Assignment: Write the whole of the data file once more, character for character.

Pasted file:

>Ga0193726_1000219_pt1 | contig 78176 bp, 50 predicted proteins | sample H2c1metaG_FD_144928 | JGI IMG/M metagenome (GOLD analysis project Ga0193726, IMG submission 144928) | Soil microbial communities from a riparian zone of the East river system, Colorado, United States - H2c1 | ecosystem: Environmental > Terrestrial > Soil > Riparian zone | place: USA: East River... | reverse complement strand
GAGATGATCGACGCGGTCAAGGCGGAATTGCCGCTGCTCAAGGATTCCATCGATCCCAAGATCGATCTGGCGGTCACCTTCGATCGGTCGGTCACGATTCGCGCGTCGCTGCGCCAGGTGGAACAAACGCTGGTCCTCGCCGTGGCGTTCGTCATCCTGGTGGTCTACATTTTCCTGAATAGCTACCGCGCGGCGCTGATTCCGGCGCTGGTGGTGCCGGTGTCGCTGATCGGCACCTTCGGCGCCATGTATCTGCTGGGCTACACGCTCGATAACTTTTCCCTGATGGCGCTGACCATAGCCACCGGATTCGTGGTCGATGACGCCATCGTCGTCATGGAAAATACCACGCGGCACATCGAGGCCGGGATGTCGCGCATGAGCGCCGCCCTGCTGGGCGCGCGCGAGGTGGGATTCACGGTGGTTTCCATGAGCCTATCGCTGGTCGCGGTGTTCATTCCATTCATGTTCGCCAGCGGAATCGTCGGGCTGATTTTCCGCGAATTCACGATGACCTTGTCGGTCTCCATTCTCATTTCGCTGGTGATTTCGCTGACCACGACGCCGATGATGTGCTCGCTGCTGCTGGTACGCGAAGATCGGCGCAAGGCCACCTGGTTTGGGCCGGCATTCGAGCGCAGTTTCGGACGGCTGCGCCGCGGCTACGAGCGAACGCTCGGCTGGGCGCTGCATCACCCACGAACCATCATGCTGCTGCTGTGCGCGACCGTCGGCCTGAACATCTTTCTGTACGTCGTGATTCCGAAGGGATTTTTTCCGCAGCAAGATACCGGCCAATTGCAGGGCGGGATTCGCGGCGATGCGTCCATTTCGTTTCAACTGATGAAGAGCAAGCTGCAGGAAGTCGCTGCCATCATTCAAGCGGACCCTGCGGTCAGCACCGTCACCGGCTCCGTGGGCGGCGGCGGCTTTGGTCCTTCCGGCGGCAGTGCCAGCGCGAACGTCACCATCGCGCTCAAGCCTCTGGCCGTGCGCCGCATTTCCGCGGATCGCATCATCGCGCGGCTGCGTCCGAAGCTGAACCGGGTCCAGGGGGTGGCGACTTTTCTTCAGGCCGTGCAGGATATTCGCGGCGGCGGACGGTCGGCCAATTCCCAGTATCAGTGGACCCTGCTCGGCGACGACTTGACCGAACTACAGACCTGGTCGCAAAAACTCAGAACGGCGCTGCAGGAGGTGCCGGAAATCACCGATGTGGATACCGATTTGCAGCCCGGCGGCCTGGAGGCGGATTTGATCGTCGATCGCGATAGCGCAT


>Ga0193726_1000219_pt1 | contig 78176 bp, 50 predicted proteins | sample H2c1metaG_FD_144928 | JGI IMG/M metagenome (GOLD analysis project Ga0193726, IMG submission 144928) | Soil microbial communities from a riparian zone of the East river system, Colorado, United States - H2c1 | ecosystem: Environmental > Terrestrial > Soil > Riparian zone | place: USA: East River... | reverse complement strand
GAGATGATCGACGCGGTCAAGGCGGAATTGCCGCTGCTCAAGGATTCCATCGATCCCAAGATCGATCTGGCGGTCACCTTCGATCGGTCGGTCACGATTCGCGCGTCGCTGCGCCAGGTGGAACAAACGCTGGTCCTCGCCGTGGCGTTCGTCATCCTGGTGGTCTACATTTTCCTGAATAGCTACCGCGCGGCGCTGATTCCGGCGCTGGTGGTGCCGGTGTCGCTGATCGGCACCTTCGGCGCCATGTATCTGCTGGGCTACACGCTCGATAACTTTTCCCTGATGGCGCTGACCATAGCCACCGGATTCGTGGTCGATGACGCCATCGTCGTCATGGAAAATACCACGCGGCACATCGAGGCCGGGATGTCGCGCATGAGCGCCGCCCTGCTGGGCGCGCGCGAGGTGGGATTCACGGTGGTTTCCATGAGCCTATCGCTGGTCGCGGTGTTCATTCCATTCATGTTCGCCAGCGGAATCGTCGGGCTGATTTTCCGCGAATTCACGATGACCTTGTCGGTCTCCATTCTCATTTCGCTGGTGATTTCGCTGACCACGACGCCGATGATGTGCTCGCTGCTGCTGGTACGCGAAGATCGGCGCAAGGCCACCTGGTTTGGGCCGGCATTCGAGCGCAGTTTCGGACGGCTGCGCCGCGGCTACGAGCGAACGCTCGGCTGGGCGCTGCATCACCCACGAACCATCATGCTGCTGCTGTGCGCGACCGTCGGCCTGAACATCTTTCTGTACGTCGTGATTCCGAAGGGATTTTTTCCGCAGCAAGATACCGGCCAATTGCAGGGCGGGATTCGCGGCGATGCGTCCATTTCGTTTCAACTGATGAAGAGCAAGCTGCAGGAAGTCGCTGCCATCATTCAAGCGGACCCTGCGGTCAGCACCGTCACCGGCTCCGTGGGCGGCGGCGGCTTTGGTCCTTCCGGCGGCAGTGCCAGCGCGAACGTCACCATCGCGCTCAAGCCTCTGGCCGTGCGCCGCATTTCCGCGGATCGCATCATCGCGCGGCTGCGTCCGAAGCTGAACCGGGTCCAGGGGGTGGCGACTTTTCTTCAGGCCGTGCAGGATATTCGCGGCGGCGGACGGTCGGCCAATTCCCAGTATCAGTGGACCCTGCTCGGCGACGACTTGACCGAACTACAGACCTGGTCGCAAAAACTCAGAACGGCGCTGCAGGAGGTGCCGGAAATCACCGATGTGGATACCGATTTGCAGCCCGGCGGCCTGGAGGCGGATTTGATCGTCGATCGCGATAGCGCAT